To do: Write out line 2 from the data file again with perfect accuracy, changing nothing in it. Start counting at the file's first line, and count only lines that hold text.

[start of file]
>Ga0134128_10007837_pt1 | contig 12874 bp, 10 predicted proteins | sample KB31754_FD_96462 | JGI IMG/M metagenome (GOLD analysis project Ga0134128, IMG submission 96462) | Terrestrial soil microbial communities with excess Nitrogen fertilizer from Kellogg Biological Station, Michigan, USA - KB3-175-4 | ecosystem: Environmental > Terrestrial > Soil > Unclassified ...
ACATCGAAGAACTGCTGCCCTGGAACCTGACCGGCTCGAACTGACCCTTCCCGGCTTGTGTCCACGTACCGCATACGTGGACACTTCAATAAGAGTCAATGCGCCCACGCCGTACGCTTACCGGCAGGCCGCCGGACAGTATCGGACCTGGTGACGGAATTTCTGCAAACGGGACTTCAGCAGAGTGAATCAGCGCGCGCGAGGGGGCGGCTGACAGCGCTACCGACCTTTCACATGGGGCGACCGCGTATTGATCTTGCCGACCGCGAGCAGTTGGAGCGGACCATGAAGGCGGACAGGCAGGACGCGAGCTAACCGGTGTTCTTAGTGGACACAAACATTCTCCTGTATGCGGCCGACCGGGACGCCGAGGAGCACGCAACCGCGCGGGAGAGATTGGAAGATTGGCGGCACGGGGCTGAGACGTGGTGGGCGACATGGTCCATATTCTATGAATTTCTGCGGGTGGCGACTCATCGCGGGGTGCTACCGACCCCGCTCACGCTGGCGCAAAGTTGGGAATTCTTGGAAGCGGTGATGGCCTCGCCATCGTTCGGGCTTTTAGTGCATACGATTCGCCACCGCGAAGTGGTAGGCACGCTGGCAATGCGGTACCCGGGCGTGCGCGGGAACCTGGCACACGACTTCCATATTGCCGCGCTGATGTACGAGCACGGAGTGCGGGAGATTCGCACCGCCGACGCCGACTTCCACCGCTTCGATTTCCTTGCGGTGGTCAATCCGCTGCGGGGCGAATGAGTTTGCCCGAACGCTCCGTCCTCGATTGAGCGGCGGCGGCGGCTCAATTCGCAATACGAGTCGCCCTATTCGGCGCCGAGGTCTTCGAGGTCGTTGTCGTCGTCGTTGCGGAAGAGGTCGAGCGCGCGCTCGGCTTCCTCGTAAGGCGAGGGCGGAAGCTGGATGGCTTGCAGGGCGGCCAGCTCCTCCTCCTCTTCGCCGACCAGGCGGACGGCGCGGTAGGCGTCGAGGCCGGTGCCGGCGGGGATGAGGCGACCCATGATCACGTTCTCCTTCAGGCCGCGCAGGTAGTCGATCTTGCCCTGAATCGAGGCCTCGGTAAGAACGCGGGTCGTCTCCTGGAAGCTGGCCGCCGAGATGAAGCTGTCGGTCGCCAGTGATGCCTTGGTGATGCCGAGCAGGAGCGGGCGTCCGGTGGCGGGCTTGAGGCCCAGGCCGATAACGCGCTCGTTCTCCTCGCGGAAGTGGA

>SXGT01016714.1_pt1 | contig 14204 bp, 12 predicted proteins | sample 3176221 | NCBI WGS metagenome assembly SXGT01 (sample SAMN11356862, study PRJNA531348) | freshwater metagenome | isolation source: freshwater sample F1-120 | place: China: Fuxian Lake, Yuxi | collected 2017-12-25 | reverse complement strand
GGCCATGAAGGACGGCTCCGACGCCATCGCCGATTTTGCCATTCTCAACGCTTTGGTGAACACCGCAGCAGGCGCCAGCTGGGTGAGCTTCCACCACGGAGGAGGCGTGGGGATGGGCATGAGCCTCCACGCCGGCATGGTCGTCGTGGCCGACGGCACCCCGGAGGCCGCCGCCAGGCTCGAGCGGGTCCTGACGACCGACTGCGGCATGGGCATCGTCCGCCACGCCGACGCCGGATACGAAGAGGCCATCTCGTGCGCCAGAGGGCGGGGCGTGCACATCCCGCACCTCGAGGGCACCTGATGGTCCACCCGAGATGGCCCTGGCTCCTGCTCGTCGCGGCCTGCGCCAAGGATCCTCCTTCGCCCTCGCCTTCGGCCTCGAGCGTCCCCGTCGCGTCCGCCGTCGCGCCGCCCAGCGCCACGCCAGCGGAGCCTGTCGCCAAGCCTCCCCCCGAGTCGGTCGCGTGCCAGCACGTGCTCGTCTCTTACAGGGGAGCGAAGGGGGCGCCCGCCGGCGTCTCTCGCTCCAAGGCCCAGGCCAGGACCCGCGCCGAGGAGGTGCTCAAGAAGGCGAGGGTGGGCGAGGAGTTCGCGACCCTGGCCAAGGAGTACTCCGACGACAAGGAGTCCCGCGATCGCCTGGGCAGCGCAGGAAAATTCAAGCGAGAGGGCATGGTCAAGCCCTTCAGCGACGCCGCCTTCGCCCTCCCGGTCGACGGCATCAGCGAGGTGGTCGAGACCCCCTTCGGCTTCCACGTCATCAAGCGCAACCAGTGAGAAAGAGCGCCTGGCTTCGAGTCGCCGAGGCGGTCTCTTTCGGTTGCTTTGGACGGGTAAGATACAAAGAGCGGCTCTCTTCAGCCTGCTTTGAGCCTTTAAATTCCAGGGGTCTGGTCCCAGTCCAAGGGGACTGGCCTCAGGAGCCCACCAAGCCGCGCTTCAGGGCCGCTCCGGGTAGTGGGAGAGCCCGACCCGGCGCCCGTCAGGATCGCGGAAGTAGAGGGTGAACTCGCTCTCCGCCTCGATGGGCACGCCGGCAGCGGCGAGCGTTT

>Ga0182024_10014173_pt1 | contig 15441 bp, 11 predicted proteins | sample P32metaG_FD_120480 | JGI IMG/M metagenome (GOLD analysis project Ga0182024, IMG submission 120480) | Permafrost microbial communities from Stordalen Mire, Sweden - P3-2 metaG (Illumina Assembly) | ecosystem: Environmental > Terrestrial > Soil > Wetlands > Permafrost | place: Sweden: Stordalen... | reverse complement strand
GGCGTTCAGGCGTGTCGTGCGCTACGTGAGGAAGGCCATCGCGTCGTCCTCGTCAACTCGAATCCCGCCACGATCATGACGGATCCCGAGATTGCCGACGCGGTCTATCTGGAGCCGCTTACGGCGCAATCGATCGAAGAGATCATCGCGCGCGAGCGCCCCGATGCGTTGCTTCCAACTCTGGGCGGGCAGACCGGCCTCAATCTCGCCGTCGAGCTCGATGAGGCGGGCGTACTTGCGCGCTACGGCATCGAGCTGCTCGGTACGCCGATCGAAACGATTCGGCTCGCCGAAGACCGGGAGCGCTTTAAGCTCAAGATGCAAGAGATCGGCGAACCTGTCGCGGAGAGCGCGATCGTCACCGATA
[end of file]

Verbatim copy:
ACATCGAAGAACTGCTGCCCTGGAACCTGACCGGCTCGAACTGACCCTTCCCGGCTTGTGTCCACGTACCGCATACGTGGACACTTCAATAAGAGTCAATGCGCCCACGCCGTACGCTTACCGGCAGGCCGCCGGACAGTATCGGACCTGGTGACGGAATTTCTGCAAACGGGACTTCAGCAGAGTGAATCAGCGCGCGCGAGGGGGCGGCTGACAGCGCTACCGACCTTTCACATGGGGCGACCGCGTATTGATCTTGCCGACCGCGAGCAGTTGGAGCGGACCATGAAGGCGGACAGGCAGGACGCGAGCTAACCGGTGTTCTTAGTGGACACAAACATTCTCCTGTATGCGGCCGACCGGGACGCCGAGGAGCACGCAACCGCGCGGGAGAGATTGGAAGATTGGCGGCACGGGGCTGAGACGTGGTGGGCGACATGGTCCATATTCTATGAATTTCTGCGGGTGGCGACTCATCGCGGGGTGCTACCGACCCCGCTCACGCTGGCGCAAAGTTGGGAATTCTTGGAAGCGGTGATGGCCTCGCCATCGTTCGGGCTTTTAGTGCATACGATTCGCCACCGCGAAGTGGTAGGCACGCTGGCAATGCGGTACCCGGGCGTGCGCGGGAACCTGGCACACGACTTCCATATTGCCGCGCTGATGTACGAGCACGGAGTGCGGGAGATTCGCACCGCCGACGCCGACTTCCACCGCTTCGATTTCCTTGCGGTGGTCAATCCGCTGCGGGGCGAATGAGTTTGCCCGAACGCTCCGTCCTCGATTGAGCGGCGGCGGCGGCTCAATTCGCAATACGAGTCGCCCTATTCGGCGCCGAGGTCTTCGAGGTCGTTGTCGTCGTCGTTGCGGAAGAGGTCGAGCGCGCGCTCGGCTTCCTCGTAAGGCGAGGGCGGAAGCTGGATGGCTTGCAGGGCGGCCAGCTCCTCCTCCTCTTCGCCGACCAGGCGGACGGCGCGGTAGGCGTCGAGGCCGGTGCCGGCGGGGATGAGGCGACCCATGATCACGTTCTCCTTCAGGCCGCGCAGGTAGTCGATCTTGCCCTGAATCGAGGCCTCGGTAAGAACGCGGGTCGTCTCCTGGAAGCTGGCCGCCGAGATGAAGCTGTCGGTCGCCAGTGATGCCTTGGTGATGCCGAGCAGGAGCGGGCGTCCGGTGGCGGGCTTGAGGCCCAGGCCGATAACGCGCTCGTTCTCCTCGCGGAAGTGGA